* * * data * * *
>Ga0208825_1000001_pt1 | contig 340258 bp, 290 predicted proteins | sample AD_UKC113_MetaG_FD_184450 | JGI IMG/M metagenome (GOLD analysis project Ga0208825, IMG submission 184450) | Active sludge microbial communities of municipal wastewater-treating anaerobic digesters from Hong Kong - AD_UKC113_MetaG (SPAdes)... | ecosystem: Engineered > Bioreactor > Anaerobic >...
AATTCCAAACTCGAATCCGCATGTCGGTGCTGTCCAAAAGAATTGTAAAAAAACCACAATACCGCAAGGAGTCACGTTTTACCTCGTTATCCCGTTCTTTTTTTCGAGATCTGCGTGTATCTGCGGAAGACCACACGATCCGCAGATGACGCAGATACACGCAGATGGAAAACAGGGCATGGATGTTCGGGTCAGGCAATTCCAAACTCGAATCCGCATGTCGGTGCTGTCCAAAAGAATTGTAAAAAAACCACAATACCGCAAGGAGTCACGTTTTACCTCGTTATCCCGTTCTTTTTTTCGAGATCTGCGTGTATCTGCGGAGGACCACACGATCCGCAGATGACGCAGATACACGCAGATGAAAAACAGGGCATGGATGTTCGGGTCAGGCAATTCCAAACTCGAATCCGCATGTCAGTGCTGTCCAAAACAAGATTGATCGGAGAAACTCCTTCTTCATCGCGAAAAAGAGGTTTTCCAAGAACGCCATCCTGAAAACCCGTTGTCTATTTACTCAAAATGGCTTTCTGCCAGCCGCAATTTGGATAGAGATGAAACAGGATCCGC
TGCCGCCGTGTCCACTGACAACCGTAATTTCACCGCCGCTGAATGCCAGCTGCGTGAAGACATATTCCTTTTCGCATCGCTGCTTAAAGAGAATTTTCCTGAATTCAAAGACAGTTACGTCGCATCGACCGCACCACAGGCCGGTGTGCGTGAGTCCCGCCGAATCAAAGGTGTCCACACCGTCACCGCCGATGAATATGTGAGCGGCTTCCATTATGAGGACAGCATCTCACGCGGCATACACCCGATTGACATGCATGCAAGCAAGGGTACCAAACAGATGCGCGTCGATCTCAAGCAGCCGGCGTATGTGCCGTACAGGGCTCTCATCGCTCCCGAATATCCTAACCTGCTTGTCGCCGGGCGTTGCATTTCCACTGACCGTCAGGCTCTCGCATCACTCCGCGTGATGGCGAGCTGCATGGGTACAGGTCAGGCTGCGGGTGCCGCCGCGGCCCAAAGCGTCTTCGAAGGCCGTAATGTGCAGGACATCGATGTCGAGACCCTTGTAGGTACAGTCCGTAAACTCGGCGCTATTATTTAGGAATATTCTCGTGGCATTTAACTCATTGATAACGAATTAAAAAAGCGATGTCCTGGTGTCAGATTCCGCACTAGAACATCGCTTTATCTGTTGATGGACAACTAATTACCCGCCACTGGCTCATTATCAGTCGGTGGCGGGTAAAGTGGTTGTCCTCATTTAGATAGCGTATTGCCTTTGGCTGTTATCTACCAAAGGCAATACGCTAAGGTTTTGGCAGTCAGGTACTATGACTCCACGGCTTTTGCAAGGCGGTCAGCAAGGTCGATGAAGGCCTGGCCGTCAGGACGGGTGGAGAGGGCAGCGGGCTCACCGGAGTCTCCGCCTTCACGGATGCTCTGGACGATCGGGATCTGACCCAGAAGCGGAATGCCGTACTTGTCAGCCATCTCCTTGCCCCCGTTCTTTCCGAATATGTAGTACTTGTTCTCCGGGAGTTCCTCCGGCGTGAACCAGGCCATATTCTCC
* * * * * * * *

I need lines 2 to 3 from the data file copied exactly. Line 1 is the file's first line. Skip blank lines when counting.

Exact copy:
AATTCCAAACTCGAATCCGCATGTCGGTGCTGTCCAAAAGAATTGTAAAAAAACCACAATACCGCAAGGAGTCACGTTTTACCTCGTTATCCCGTTCTTTTTTTCGAGATCTGCGTGTATCTGCGGAAGACCACACGATCCGCAGATGACGCAGATACACGCAGATGGAAAACAGGGCATGGATGTTCGGGTCAGGCAATTCCAAACTCGAATCCGCATGTCGGTGCTGTCCAAAAGAATTGTAAAAAAACCACAATACCGCAAGGAGTCACGTTTTACCTCGTTATCCCGTTCTTTTTTTCGAGATCTGCGTGTATCTGCGGAGGACCACACGATCCGCAGATGACGCAGATACACGCAGATGAAAAACAGGGCATGGATGTTCGGGTCAGGCAATTCCAAACTCGAATCCGCATGTCAGTGCTGTCCAAAACAAGATTGATCGGAGAAACTCCTTCTTCATCGCGAAAAAGAGGTTTTCCAAGAACGCCATCCTGAAAACCCGTTGTCTATTTACTCAAAATGGCTTTCTGCCAGCCGCAATTTGGATAGAGATGAAACAGGATCCGC
TGCCGCCGTGTCCACTGACAACCGTAATTTCACCGCCGCTGAATGCCAGCTGCGTGAAGACATATTCCTTTTCGCATCGCTGCTTAAAGAGAATTTTCCTGAATTCAAAGACAGTTACGTCGCATCGACCGCACCACAGGCCGGTGTGCGTGAGTCCCGCCGAATCAAAGGTGTCCACACCGTCACCGCCGATGAATATGTGAGCGGCTTCCATTATGAGGACAGCATCTCACGCGGCATACACCCGATTGACATGCATGCAAGCAAGGGTACCAAACAGATGCGCGTCGATCTCAAGCAGCCGGCGTATGTGCCGTACAGGGCTCTCATCGCTCCCGAATATCCTAACCTGCTTGTCGCCGGGCGTTGCATTTCCACTGACCGTCAGGCTCTCGCATCACTCCGCGTGATGGCGAGCTGCATGGGTACAGGTCAGGCTGCGGGTGCCGCCGCGGCCCAAAGCGTCTTCGAAGGCCGTAATGTGCAGGACATCGATGTCGAGACCCTTGTAGGTACAGTCCGTAAACTCGGCGCTATTATTTAGGAATATTCTCGTGGCATTTAACTCATTGATAACGAATTAAAAAAGCGATGTCCTGGTGTCAGATTCCGCACTAGAACATCGCTTTATCTGTTGATGGACAACTAATTACCCGCCACTGGCTCATTATCAGTCGGTGGCGGGTAAAGTGGTTGTCCTCATTTAGATAGCGTATTGCCTTTGGCTGTTATCTACCAAAGGCAATACGCTAAGGTTTTGGCAGTCAGGTACTATGACTCCACGGCTTTTGCAAGGCGGTCAGCAAGGTCGATGAAGGCCTGGCCGTCAGGACGGGTGGAGAGGGCAGCGGGCTCACCGGAGTCTCCGCCTTCACGGATGCTCTGGACGATCGGGATCTGACCCAGAAGCGGAATGCCGTACTTGTCAGCCATCTCCTTGCCCCCGTTCTTTCCGAATATGTAGTACTTGTTCTCCGGGAGTTCCTCCGGCGTGAACCAGGCCATATTCTCC